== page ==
Asian stocks cement solid gains

By @ibtimes on

Japanese stocks ended the year with a whimper on Thursday as a stronger yen knocked shares of major exporters lower, but markets elsewhere in Asia rose, cementing solid gains for 2010 led by a near 50 percent rally for Indonesia.

Going from strength to strength, copper scaled a fresh peak at $9,540.75 a tonne, while U.S. crude oil held within a whisker of a 2-year high near $92 a barrel, reflecting growing optimism for global growth.

For now, investors seemed to be cheering prospects for a stronger U.S. recovery in 2011 and ongoing strength in Asia, while shrugging off the risk of more interest rate hikes in emerging economies like China as they deal with inflation and any flare up of the euro zone sovereign debt crisis.

A private survey on Thursday showed China's vast manufacturing sector continued to expand strongly toward the year-end, albeit at a slightly slower pace than in November.

Overall, analysts believe 2011 will be another positive year for equities, particularly as ultra-low interest rates in major economies mean there will be plenty of cash looking for better returns.

While GFC (global financial crisis) aftershocks will continue to cause volatility and shares are becoming vulnerable to a short term correction in January after several months of very strong gains, shares are likely to put in good gains through 2011 as a whole, said Shane Oliver, head of investment strategist at AMP Capital Markets.

MSCI's index of Asia Pacific stocks excluding Japan <.MIAPJ0000PUS> rose 0.6 percent, and was up almost 15 percent this year.

This compared with a rise of 10 percent for the MSCI World stock index <.MIWD00000PUS>, 13.5 percent for the MSCI America index <.MIAM00000PUS> and a paltry 1.3 percent for European stocks <.MIER00000PUS>.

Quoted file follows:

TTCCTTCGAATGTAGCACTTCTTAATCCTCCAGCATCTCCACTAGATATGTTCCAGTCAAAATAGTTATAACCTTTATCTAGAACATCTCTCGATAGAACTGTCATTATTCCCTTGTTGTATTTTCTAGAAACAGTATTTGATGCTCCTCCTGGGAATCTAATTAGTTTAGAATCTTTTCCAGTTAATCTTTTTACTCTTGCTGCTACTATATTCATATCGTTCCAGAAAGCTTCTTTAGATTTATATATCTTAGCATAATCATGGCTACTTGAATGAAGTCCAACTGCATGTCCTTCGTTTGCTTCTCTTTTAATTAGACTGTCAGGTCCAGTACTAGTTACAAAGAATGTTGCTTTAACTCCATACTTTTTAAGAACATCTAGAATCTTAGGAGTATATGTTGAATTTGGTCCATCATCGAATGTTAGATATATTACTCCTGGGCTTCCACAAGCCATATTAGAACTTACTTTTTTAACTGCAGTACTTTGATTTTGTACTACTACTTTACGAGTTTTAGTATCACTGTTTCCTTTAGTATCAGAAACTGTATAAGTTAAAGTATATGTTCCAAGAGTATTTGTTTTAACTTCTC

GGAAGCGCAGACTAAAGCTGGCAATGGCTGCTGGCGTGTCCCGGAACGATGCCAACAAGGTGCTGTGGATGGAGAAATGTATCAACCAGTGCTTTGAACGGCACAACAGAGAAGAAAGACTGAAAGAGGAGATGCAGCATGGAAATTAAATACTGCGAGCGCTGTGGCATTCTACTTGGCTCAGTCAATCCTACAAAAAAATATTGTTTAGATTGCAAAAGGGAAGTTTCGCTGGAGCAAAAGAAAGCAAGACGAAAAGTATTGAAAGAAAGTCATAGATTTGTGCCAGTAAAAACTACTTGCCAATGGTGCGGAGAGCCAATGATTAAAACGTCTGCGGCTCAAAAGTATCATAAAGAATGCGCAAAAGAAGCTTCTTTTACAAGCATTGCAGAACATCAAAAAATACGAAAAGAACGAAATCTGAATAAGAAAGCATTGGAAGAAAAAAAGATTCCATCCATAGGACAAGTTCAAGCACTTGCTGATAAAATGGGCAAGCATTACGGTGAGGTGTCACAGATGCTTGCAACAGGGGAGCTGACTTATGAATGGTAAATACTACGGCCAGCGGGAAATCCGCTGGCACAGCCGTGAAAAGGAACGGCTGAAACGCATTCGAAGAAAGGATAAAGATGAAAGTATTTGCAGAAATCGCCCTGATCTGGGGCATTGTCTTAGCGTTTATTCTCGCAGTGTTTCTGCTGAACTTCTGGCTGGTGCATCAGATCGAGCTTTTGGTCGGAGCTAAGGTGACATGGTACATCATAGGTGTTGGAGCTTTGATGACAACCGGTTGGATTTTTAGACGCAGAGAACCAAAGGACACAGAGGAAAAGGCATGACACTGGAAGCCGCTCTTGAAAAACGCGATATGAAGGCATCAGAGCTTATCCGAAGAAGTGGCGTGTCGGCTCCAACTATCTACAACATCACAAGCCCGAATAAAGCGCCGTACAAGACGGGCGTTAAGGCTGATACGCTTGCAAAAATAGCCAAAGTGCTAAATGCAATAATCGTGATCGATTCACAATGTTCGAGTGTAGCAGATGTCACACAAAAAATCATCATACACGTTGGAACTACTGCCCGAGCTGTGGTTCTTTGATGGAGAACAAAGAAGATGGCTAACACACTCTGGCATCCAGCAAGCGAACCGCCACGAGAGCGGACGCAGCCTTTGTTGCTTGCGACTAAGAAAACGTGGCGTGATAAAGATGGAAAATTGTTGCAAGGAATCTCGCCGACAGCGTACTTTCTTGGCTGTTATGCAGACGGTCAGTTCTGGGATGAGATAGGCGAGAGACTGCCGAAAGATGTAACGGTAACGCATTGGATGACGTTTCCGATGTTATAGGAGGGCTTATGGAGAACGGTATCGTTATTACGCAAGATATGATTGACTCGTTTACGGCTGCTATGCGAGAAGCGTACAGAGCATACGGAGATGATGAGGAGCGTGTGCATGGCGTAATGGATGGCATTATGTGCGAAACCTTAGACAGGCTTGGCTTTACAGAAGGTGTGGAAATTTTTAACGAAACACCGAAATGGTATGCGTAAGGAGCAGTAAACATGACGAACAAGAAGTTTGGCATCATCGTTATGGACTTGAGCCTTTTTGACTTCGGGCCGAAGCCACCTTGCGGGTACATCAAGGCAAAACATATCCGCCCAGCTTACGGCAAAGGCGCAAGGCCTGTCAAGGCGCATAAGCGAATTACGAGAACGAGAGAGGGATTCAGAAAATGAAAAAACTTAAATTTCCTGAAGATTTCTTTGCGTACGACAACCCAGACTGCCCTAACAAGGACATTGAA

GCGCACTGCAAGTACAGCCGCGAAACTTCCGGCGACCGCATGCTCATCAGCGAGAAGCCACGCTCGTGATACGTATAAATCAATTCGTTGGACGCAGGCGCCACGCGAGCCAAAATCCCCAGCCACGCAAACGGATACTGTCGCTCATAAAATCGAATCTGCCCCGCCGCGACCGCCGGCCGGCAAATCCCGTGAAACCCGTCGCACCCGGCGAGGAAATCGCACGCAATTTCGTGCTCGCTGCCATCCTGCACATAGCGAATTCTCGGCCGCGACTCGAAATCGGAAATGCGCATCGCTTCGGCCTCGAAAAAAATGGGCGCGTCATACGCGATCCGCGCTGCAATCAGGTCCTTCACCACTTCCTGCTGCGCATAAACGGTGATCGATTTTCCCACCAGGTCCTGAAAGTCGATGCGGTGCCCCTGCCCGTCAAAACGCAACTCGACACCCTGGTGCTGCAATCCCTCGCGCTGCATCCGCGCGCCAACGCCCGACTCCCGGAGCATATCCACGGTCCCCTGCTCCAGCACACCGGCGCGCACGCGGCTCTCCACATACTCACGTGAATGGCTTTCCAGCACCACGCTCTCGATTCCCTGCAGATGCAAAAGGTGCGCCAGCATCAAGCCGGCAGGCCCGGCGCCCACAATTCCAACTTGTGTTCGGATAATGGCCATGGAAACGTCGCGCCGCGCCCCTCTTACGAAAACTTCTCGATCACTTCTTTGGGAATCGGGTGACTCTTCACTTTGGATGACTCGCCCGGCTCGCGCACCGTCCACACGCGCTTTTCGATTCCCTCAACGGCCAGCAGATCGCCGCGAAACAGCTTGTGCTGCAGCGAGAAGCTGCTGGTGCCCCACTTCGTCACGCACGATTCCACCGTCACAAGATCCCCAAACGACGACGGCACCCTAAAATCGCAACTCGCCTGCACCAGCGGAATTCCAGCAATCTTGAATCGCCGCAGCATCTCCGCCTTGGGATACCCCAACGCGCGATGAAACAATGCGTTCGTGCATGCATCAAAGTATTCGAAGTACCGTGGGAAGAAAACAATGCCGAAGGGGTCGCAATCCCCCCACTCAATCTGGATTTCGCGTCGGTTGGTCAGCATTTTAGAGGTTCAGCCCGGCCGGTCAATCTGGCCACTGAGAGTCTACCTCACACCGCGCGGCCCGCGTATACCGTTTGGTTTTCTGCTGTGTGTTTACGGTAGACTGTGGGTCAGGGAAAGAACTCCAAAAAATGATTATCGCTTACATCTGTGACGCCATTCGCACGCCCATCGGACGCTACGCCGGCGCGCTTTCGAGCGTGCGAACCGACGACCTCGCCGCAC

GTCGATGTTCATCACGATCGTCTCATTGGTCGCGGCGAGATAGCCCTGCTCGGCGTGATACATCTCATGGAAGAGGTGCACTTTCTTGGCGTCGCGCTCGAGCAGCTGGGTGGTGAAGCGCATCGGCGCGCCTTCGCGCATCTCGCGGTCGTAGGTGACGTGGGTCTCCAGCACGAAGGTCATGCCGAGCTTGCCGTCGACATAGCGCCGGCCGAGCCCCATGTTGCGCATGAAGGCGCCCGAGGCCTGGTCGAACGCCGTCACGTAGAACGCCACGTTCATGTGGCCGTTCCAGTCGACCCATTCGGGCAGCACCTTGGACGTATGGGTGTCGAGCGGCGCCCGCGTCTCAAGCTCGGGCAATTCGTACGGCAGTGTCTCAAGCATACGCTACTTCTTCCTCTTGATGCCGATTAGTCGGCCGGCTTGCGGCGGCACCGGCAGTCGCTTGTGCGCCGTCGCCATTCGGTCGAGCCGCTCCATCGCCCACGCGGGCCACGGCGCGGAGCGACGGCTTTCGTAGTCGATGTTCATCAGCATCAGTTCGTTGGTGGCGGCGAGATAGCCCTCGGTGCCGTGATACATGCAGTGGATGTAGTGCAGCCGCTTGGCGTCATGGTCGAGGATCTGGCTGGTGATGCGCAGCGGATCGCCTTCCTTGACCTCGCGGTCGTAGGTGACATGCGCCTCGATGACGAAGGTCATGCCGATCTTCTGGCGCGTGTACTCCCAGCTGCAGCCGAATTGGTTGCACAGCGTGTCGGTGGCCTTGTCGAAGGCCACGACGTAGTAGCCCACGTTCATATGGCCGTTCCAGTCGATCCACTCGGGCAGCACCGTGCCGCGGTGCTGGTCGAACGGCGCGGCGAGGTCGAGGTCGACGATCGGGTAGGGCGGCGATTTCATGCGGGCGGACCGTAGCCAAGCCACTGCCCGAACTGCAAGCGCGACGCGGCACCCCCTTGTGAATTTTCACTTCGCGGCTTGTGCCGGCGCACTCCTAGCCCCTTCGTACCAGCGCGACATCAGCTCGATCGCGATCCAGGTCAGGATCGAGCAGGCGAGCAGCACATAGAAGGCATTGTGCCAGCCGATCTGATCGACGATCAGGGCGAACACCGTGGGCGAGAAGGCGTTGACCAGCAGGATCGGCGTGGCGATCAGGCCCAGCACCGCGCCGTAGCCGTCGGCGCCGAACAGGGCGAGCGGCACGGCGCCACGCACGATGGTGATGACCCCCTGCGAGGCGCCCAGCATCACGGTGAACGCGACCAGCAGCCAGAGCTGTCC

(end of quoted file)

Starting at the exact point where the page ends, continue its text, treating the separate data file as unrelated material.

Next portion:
South Korea's KOSPI <.KS11> rose 0.4 percent, closing the year some 22 percent higher, while Indonesia's IDX Composite index <.JKSE>, the region's star performer, advanced 0.4 percent on Thursday, chalking up a whopping 47 percent for this year.

In contrast, Japan's Nikkei <.N225> fell 1.1 percent as investors sold some of the major exporters like Toyota Motor <7203.T> on a firmer yen. The index ended the year down about 3 percent, making it one of the worst performers in the region.

The recent advance of the yen has been a bit unexpected and clearly having a negative psychological impact on share prices, said Takashi Ohba, a senior strategist at Okasan Securities.

Market participants, however, believe Japanese stocks are undervalued compared with other developed markets, suggesting scope for the laggard to make up some lost ground in 2011.

Many Asian markets including Japan, South Korea, Thailand, Indonesia, the Philippines and Malaysia will be shut on Friday, while others like Australia will have half-day sessions.

DOLLAR WILTS

The yen rose to highs not seen since November 9 as the dollar fell across the board after traders took a steep decline in U.S. Treasury yields overnight as a signal to sell the greenback.

Analysts warned thin year-end conditions made for exaggerated moves, although some believed there could be more dollar weakness ahead.

Some market players may be building up positions for the next year. As the Federal Reserve is expected to keep printing dollars, the dollar looks set to cheapen next year, said Tsutomu Soma, manager of foreign securities at Okasan Securities.

The dollar hit a seven-week low around 81.30 yen, and plumbed a 28-year low versus the Australian dollar, which rose to a high just shy of $1.02. The euro climbed to $1.3259, extending Wednesday's rebound from a low around $1.3081.

China's yuan hit a record high against the dollar after the People's Bank of China set a higher mid-point, sparking expectation of more yuan appreciation in the first quarter of 2011.

The U.S. 10-year yield last traded at 3.339 percent, reversing a spike to around 3.5 percent earlier in the week after an auction of seven-year notes on Wednesday drew decent demand.

(Additional reporting by Chikafumi Hodo and Hideyuki Sano in Tokyo)

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